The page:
Abridged version: The ketogenic diet has a beneficial effect on inflammatory markers and helps control oxidative stress.
Keto Diet Exercise Requirements
Carbohydrates only go so far to sustain energy throughout the day, especially when you workout. When you follow the keto diet, your body relies on fats and ketones as fuel instead of glucose, which means you have plenty of long-term energy to propel physical activities.11
While exercise is not necessarily required as part of the keto diet, research shows that maintaining diligent daily physical activity can enhance production of ketones (not to mention the innumerable other benefits of keeping active).12
Depending on your current lifestyle and activity level, most people stand to benefit from at least three 30-minute workouts per week. These should be moderate- to high-intensity forms of exercise, such as resistance training, CrossFit, high-intensity interval training (HIIT), etc.
As always, do what you are capable of and don’t push too hard; it takes time to condition your body and adjust to more challenging forms of exercise.
Recommended Keto Diet Supplements
This section will detail the supplements you should consider while following the ketogenic diet. Remember: Supplements are meant to “supplement” your diet (i.e. they are most beneficial in conjunction with a healthy diet).
Exogenous ketones supplements provide beta-hydroxybutyrate (BHB), generally in salt forms. By taking exogenous ketones, you effectively increase ketone body values in your body (with research suggesting about 12 grams of BHB salts can induce nutritional ketosis within 15 minutes).13 Exogenous ketones are a great adjunct to the keto diet for supporting ketosis and energy.
MCT oil is a mix of caprylic (C8) and capric (C10) acid triglycerides - specific types of medium-chain triglycerides (MCTs). MCTs are digested differently from long-chain fatty acids and provide a quick source of energy. Research suggests that MCTs can help support cognitive function and enhance mitochondrial function.14 Supplementing with MCT oil also increases levels of ketones, which helps keep you in ketosis throughout the day.
Electrolytes are minerals that help your cells keep hydrated (among many other physiological processes). Electrolyte levels in your body can drop when you're on the ketogenic diet plan due to more frequent urination and reduced water content in the body. It’s wise to consider using an electrolyte/mineral supplement while you are on the keto diet, such as Ultima Replenisher.
- The ketogenic diet is a very-low-carbohydrate eating regimen that has a large body of clinical evidence supporting its health benefits.
- The keto diet is based primarily on fats, proteins, and fibrous vegetables. Only 5-10% of your total calorie intake will come from carbohydrates.
- Benefits of the keto diet may include healthier cardiovascular function, reduced inflammation, support for weight loss, enhanced cognitive function, better blood sugar balance, and more.
- Exercise isn’t required for the ketogenic diet, but it will help due to the many benefits of keeping physically active (and performance won’t be hindered).
- Exogenous ketones are a practical supplement form of BHB that can induce acute nutritional ketosis.
- Paoli, A., Rubini, A., Volek, J. S., & Grimaldi, K. A. (2013). Beyond weight loss: a review of the therapeutic uses of very-low-carbohydrate (ketogenic) diets. European journal of clinical nutrition, 67(8), 789.
- Veech, R. L. (2004). The therapeutic implications of ketone bodies: the effects of ketone bodies in pathological conditions: ketosis, ketogenic diet, redox states, insulin resistance, and mitochondrial metabolism. Prostaglandins, leukotrienes and essential fatty acids, 70(3), 309-319.
- Guzmán, M., & Blázquez, C. (2004). Ketone body synthesis in the brain: possible neuroprotective effects. Prostaglandins, leukotrienes and essential fatty acids, 70(3), 287-292.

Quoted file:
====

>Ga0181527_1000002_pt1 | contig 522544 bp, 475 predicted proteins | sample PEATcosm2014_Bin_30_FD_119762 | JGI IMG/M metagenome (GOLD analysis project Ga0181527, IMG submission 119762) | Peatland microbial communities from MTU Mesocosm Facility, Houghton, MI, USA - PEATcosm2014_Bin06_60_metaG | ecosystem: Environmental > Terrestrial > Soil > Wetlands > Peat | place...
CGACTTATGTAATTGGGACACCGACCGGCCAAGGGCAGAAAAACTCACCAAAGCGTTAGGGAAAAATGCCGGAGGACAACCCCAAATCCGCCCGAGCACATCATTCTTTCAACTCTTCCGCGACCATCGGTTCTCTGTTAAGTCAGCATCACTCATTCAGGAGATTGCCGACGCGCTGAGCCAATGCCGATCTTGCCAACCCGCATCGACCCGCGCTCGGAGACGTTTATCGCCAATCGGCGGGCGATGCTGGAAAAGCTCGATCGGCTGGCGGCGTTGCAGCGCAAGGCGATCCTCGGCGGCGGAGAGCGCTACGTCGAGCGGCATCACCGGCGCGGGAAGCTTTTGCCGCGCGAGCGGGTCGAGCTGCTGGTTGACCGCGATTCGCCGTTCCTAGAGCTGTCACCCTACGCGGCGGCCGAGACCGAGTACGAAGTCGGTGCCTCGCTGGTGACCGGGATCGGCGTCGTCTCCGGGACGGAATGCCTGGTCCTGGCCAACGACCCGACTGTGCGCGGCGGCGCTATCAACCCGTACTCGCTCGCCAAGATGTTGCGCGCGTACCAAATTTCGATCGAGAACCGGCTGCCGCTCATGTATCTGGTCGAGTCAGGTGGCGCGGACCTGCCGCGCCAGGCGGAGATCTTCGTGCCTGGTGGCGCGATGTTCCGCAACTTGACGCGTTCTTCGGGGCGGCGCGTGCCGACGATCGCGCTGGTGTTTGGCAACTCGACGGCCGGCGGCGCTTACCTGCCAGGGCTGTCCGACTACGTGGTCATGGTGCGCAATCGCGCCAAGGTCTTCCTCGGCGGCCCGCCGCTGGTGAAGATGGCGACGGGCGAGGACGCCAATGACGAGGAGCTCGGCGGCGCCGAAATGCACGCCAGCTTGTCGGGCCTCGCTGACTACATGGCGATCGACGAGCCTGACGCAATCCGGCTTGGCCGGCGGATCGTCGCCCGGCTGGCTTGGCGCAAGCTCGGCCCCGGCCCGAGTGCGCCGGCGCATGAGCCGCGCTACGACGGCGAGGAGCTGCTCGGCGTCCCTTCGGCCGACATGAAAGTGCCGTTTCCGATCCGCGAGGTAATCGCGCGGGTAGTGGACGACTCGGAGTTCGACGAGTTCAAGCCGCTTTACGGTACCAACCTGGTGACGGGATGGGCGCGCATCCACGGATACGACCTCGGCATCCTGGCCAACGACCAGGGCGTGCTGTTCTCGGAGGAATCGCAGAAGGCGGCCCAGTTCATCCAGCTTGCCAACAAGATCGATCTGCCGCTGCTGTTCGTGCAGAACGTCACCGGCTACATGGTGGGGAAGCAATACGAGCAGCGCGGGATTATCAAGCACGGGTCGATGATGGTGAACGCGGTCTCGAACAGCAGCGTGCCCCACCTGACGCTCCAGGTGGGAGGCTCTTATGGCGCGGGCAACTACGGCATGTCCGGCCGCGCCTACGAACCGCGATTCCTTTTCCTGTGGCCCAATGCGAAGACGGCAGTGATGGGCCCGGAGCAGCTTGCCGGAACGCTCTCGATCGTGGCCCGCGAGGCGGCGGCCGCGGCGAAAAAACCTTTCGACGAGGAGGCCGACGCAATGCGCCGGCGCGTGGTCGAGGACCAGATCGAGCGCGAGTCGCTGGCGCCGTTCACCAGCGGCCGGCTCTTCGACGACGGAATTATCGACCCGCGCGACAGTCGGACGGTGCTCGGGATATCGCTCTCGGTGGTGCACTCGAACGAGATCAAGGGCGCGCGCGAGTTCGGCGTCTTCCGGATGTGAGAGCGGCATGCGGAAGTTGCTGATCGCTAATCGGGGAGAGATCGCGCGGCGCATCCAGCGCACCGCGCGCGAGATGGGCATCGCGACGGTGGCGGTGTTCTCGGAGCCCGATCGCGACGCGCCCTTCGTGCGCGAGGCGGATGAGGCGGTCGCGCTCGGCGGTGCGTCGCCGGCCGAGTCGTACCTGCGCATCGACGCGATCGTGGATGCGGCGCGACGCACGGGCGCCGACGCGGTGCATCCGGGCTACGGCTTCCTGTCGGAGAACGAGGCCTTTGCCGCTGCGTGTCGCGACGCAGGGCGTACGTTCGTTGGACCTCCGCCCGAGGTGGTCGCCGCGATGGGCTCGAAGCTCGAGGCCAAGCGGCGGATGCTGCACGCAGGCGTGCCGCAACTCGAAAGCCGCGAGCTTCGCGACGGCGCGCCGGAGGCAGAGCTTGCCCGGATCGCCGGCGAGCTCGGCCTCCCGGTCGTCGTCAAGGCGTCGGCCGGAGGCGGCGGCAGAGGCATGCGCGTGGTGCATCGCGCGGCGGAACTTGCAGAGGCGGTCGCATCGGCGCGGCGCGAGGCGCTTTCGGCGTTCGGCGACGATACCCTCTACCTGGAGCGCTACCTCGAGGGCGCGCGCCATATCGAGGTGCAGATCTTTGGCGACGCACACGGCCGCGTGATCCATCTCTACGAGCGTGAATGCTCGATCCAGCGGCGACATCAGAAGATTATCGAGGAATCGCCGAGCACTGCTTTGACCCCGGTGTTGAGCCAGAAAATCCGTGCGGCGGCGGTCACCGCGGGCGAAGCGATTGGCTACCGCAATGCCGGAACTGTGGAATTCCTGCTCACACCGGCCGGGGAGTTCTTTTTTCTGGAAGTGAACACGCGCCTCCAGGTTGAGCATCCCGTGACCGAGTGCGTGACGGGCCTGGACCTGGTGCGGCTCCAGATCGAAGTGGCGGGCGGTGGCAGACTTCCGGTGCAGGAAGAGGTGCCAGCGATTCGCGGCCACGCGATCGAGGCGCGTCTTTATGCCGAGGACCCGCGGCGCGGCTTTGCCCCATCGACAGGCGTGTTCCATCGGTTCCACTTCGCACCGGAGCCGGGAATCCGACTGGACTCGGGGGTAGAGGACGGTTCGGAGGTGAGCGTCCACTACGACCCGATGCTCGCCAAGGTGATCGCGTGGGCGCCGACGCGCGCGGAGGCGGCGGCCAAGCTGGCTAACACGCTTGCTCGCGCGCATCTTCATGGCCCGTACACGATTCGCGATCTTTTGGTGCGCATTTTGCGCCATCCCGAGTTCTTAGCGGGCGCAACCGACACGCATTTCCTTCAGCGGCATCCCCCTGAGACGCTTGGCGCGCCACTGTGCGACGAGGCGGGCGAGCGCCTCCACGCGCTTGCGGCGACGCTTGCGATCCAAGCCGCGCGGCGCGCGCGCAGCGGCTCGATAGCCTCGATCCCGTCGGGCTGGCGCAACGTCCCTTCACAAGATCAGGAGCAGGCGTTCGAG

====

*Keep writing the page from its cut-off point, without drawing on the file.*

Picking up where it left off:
- Garg, A., Grundy, S. M., & Unger, R. H. (1992). Comparison of effects of high and low carbohydrate diets on plasma lipoproteins and insulin sensitivity in patients with mild NIDDM. Diabetes, 41(10), 1278-1285.
- Boden, G., Sargrad, K., Homko, C., Mozzoli, M., & Stein, T. P. (2005). Effect of a low-carbohydrate diet on appetite, blood glucose levels, and insulin resistance in obese patients with type 2 diabetes. Annals of internal medicine, 142(6), 403-411.
- Sumithran, P., Prendergast, L. A., Delbridge, E., Purcell, K., Shulkes, A., Kriketos, A., & Proietto, J. (2013). Ketosis and appetite-mediating nutrients and hormones after weight loss. European journal of clinical nutrition, 67(7), 759.
- Gibson, A. A., Seimon, R. V., Lee, C. M., Ayre, J., Franklin, J., Markovic, T. P., ... & Sainsbury, A. (2015). Do ketogenic diets really suppress appetite? A systematic review and meta‐analysis. Obesity reviews, 16(1), 64-76.
- PERSSON, B. E., & STERKY, G. C. (1966). Effect of prolonged fasting and ketogenic diet on levels of blood lipids and ketones in obese children. Acta Paediatrica, 55(2), 153-162.
- Sharman, M. J., Kraemer, W. J., Love, D. M., Avery, N. G., Gómez, A. L., Scheett, T. P., & Volek, J. S. (2002). A ketogenic diet favorably affects serum biomarkers for cardiovascular disease in normal-weight men. The Journal of nutrition, 132(7), 1879-1885.
- Forsythe, C. E., Phinney, S. D., Fernandez, M. L., Quann, E. E., Wood, R. J., Bibus, D. M., ... & Volek, J. S. (2008). Comparison of low fat and low carbohydrate diets on circulating fatty acid composition and markers of inflammation. Lipids, 43(1), 65-77.
- White, A. M., Johnston, C. S., Swan, P. D., Tjonn, S. L., & Sears, B. (2007). Blood ketones are directly related to fatigue and perceived effort during exercise in overweight adults adhering to low-carbohydrate diets for weight loss: a pilot study. Journal of the American Dietetic Association, 107(10), 1792-1796.
- Phinney, S. D., Horton, E. S., Sims, E. A., Hanson, J. S., Danforth, E., & Lagrange, B. M. (1980). Capacity for moderate exercise in obese subjects after adaptation to a hypocaloric, ketogenic diet. The Journal of clinical investigation, 66(5), 1152-1161.
- Egan, B., & D’Agostino, D. P. (2016). Fueling performance: ketones enter the mix. Cell metabolism, 24(3), 373-375.
- Papamandjaris, A. A., MacDougall, D. E., & Jones, P. J. (1998). Medium chain fatty acid metabolism and energy expenditure: obesity treatment implications. Life sciences, 62(14), 1203-1215.
- Tags: Diet and Exercise
- Joshua Lovern